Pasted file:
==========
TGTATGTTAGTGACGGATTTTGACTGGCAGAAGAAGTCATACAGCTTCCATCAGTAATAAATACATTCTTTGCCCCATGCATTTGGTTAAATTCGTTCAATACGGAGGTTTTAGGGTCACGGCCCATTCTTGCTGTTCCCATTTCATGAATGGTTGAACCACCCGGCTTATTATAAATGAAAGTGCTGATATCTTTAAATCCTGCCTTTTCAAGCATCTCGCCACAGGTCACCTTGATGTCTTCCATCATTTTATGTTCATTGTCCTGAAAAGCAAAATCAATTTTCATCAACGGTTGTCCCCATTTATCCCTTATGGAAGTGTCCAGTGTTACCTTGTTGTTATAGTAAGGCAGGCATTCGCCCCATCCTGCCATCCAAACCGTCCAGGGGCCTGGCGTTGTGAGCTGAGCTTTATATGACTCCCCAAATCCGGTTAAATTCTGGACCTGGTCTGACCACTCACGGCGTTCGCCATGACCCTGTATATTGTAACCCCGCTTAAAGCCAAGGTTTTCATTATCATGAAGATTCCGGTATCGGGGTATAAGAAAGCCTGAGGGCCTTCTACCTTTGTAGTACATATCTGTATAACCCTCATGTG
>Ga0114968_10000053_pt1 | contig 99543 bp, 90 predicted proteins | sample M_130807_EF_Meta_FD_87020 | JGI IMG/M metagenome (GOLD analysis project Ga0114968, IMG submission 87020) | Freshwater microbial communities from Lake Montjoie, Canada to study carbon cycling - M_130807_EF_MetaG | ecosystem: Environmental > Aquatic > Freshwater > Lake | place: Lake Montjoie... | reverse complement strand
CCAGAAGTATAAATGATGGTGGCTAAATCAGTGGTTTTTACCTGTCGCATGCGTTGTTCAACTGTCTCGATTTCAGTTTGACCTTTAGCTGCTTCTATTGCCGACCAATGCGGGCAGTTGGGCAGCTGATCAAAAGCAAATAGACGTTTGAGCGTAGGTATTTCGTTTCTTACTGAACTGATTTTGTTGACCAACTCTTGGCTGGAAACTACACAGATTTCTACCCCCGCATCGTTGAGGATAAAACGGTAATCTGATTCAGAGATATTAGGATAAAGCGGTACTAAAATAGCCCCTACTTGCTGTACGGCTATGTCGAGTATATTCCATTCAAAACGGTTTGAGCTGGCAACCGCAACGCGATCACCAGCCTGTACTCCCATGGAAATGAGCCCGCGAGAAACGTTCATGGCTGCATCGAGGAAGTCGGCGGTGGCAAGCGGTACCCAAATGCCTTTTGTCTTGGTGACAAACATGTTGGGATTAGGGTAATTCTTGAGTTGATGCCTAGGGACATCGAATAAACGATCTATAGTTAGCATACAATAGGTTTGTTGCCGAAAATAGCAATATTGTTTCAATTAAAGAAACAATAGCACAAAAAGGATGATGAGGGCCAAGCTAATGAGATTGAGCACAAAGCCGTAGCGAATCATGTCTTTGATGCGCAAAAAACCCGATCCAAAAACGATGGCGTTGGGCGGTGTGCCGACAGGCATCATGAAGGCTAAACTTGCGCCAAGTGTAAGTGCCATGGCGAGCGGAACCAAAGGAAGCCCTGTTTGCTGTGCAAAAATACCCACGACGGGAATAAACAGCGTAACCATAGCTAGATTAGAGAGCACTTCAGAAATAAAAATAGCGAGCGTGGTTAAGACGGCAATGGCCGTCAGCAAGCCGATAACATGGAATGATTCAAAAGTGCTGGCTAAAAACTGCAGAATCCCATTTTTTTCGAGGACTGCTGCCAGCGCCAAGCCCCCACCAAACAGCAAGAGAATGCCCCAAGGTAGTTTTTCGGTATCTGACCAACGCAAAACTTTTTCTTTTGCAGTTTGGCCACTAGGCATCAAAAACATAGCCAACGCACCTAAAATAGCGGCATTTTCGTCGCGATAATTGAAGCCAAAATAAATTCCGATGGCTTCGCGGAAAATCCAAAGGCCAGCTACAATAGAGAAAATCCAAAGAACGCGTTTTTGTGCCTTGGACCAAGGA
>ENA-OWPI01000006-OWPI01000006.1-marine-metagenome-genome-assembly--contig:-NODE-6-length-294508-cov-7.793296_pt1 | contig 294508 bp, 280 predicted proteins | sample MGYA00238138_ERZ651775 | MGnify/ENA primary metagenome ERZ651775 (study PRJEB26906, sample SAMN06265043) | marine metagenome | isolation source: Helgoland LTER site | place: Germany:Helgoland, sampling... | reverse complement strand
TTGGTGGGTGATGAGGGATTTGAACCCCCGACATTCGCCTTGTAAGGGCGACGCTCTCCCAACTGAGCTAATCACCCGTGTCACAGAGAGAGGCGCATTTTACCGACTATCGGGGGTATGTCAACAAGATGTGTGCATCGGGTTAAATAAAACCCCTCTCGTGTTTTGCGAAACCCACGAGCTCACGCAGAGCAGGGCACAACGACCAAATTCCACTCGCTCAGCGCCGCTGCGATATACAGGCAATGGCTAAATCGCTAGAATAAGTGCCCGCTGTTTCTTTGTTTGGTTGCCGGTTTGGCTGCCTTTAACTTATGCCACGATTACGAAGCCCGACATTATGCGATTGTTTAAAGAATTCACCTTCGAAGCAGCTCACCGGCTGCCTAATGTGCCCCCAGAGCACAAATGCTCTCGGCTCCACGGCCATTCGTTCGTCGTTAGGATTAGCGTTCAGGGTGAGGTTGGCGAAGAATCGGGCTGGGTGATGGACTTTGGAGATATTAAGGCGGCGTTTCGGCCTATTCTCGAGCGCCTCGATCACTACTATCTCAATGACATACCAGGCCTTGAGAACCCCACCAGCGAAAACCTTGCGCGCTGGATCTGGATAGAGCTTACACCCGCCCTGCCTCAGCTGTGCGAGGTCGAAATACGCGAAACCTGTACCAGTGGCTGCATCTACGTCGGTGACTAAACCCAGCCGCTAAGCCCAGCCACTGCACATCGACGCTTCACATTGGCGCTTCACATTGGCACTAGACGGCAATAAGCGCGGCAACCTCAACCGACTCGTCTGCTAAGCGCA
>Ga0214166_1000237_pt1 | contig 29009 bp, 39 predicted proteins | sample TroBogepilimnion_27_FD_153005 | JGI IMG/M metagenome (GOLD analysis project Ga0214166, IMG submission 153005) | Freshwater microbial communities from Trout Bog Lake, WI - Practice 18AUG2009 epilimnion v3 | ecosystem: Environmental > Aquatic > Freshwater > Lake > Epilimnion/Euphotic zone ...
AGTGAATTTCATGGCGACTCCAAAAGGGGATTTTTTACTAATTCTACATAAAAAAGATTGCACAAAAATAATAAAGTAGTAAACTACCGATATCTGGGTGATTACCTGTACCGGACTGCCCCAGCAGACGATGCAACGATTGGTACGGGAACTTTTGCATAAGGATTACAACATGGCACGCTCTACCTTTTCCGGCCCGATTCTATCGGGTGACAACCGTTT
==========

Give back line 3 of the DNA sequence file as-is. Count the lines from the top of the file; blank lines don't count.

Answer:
CCAGAAGTATAAATGATGGTGGCTAAATCAGTGGTTTTTACCTGTCGCATGCGTTGTTCAACTGTCTCGATTTCAGTTTGACCTTTAGCTGCTTCTATTGCCGACCAATGCGGGCAGTTGGGCAGCTGATCAAAAGCAAATAGACGTTTGAGCGTAGGTATTTCGTTTCTTACTGAACTGATTTTGTTGACCAACTCTTGGCTGGAAACTACACAGATTTCTACCCCCGCATCGTTGAGGATAAAACGGTAATCTGATTCAGAGATATTAGGATAAAGCGGTACTAAAATAGCCCCTACTTGCTGTACGGCTATGTCGAGTATATTCCATTCAAAACGGTTTGAGCTGGCAACCGCAACGCGATCACCAGCCTGTACTCCCATGGAAATGAGCCCGCGAGAAACGTTCATGGCTGCATCGAGGAAGTCGGCGGTGGCAAGCGGTACCCAAATGCCTTTTGTCTTGGTGACAAACATGTTGGGATTAGGGTAATTCTTGAGTTGATGCCTAGGGACATCGAATAAACGATCTATAGTTAGCATACAATAGGTTTGTTGCCGAAAATAGCAATATTGTTTCAATTAAAGAAACAATAGCACAAAAAGGATGATGAGGGCCAAGCTAATGAGATTGAGCACAAAGCCGTAGCGAATCATGTCTTTGATGCGCAAAAAACCCGATCCAAAAACGATGGCGTTGGGCGGTGTGCCGACAGGCATCATGAAGGCTAAACTTGCGCCAAGTGTAAGTGCCATGGCGAGCGGAACCAAAGGAAGCCCTGTTTGCTGTGCAAAAATACCCACGACGGGAATAAACAGCGTAACCATAGCTAGATTAGAGAGCACTTCAGAAATAAAAATAGCGAGCGTGGTTAAGACGGCAATGGCCGTCAGCAAGCCGATAACATGGAATGATTCAAAAGTGCTGGCTAAAAACTGCAGAATCCCATTTTTTTCGAGGACTGCTGCCAGCGCCAAGCCCCCACCAAACAGCAAGAGAATGCCCCAAGGTAGTTTTTCGGTATCTGACCAACGCAAAACTTTTTCTTTTGCAGTTTGGCCACTAGGCATCAAAAACATAGCCAACGCACCTAAAATAGCGGCATTTTCGTCGCGATAATTGAAGCCAAAATAAATTCCGATGGCTTCGCGGAAAATCCAAAGGCCAGCTACAATAGAGAAAATCCAAAGAACGCGTTTTTGTGCCTTGGACCAAGGA